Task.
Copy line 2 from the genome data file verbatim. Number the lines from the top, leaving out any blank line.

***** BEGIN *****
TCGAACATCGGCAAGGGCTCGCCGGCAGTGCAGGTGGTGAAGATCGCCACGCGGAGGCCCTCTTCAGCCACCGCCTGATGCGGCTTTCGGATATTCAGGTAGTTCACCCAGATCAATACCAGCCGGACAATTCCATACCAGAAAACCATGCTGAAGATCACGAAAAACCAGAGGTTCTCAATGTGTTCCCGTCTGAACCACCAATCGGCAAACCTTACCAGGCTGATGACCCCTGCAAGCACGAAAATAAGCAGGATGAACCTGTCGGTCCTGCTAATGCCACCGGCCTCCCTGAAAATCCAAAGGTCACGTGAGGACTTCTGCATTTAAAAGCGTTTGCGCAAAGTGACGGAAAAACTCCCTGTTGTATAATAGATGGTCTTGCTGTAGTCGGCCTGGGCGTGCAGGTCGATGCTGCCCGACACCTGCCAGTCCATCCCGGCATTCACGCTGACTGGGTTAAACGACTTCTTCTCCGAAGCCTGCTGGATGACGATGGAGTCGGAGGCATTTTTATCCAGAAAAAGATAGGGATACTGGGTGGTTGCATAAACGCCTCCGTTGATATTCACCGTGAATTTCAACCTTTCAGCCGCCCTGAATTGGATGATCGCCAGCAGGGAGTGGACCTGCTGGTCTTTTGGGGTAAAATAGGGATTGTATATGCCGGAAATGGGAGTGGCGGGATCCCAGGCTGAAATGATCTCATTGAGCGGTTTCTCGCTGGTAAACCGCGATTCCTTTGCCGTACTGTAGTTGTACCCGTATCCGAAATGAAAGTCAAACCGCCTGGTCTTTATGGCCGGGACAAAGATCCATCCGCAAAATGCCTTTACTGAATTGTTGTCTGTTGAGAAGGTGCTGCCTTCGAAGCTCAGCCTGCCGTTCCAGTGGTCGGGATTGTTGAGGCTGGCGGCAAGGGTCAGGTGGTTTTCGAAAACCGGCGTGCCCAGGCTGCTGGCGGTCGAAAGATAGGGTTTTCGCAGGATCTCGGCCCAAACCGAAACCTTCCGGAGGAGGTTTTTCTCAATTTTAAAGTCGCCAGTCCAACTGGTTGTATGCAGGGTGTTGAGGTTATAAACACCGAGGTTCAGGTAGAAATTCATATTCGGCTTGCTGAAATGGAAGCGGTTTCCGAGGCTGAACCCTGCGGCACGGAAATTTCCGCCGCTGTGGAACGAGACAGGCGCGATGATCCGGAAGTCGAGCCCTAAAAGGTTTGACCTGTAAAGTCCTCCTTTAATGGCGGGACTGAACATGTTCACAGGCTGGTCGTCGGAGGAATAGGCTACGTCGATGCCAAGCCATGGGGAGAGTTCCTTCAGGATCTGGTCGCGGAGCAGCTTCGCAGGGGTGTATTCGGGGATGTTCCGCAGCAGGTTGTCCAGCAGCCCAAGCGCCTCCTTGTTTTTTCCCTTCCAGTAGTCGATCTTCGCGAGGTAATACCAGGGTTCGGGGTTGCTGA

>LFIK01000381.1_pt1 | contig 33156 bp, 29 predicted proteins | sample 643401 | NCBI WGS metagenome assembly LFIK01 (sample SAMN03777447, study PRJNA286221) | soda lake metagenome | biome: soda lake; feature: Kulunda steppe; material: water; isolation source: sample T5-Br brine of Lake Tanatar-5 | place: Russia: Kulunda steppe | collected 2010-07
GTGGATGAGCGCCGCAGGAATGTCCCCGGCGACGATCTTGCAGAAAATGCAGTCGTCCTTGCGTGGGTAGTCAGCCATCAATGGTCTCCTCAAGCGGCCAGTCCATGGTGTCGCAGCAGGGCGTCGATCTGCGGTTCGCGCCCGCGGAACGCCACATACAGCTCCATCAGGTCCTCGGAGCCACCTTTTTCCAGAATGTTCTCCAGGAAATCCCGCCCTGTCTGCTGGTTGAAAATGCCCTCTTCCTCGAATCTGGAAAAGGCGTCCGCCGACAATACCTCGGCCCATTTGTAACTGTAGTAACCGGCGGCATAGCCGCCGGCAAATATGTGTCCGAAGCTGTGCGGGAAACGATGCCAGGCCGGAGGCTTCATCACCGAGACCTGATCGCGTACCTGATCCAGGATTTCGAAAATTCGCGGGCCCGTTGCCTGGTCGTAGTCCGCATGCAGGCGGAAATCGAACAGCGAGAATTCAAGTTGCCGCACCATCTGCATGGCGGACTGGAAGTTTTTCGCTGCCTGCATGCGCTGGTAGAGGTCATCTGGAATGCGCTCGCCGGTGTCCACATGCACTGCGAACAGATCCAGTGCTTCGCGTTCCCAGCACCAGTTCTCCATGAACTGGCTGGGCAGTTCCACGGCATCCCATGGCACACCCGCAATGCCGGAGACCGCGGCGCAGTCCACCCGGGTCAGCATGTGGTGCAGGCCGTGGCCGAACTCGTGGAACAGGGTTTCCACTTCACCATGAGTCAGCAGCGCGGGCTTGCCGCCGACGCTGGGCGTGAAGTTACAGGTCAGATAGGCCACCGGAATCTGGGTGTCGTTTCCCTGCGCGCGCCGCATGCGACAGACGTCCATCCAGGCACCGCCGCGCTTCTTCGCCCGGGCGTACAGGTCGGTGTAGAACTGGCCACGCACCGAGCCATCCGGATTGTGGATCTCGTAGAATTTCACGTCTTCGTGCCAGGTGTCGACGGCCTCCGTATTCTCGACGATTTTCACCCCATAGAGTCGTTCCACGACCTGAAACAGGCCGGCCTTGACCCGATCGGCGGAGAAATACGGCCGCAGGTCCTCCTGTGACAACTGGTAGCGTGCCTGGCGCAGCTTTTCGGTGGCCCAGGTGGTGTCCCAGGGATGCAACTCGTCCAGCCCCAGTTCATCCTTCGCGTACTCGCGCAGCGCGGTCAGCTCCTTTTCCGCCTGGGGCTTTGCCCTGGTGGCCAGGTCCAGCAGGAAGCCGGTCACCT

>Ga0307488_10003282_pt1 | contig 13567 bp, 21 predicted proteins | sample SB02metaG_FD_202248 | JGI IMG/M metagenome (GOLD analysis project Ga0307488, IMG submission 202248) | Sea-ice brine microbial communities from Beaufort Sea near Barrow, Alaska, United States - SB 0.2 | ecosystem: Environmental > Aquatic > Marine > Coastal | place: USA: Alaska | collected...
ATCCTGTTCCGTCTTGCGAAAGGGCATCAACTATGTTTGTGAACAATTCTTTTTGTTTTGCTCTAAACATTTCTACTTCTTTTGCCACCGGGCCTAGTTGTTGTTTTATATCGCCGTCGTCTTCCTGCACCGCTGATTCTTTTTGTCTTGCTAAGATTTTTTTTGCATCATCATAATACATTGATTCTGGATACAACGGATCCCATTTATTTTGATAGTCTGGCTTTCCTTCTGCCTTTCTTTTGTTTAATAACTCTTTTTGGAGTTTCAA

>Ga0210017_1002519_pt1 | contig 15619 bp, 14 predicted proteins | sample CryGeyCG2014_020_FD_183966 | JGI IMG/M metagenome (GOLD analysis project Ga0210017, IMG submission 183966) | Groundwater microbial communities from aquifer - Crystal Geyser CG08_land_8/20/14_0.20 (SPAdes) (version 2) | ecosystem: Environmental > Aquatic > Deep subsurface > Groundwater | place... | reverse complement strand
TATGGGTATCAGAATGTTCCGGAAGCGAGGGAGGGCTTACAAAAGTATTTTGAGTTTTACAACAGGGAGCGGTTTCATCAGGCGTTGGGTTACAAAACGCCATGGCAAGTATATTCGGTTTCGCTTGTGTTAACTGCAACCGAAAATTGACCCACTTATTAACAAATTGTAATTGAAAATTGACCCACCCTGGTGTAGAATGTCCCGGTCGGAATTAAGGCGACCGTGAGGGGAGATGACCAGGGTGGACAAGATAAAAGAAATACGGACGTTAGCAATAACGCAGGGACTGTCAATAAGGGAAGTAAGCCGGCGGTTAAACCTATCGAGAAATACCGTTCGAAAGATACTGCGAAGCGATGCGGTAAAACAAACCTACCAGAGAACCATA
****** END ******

>LFIK01000381.1_pt1 | contig 33156 bp, 29 predicted proteins | sample 643401 | NCBI WGS metagenome assembly LFIK01 (sample SAMN03777447, study PRJNA286221) | soda lake metagenome | biome: soda lake; feature: Kulunda steppe; material: water; isolation source: sample T5-Br brine of Lake Tanatar-5 | place: Russia: Kulunda steppe | collected 2010-07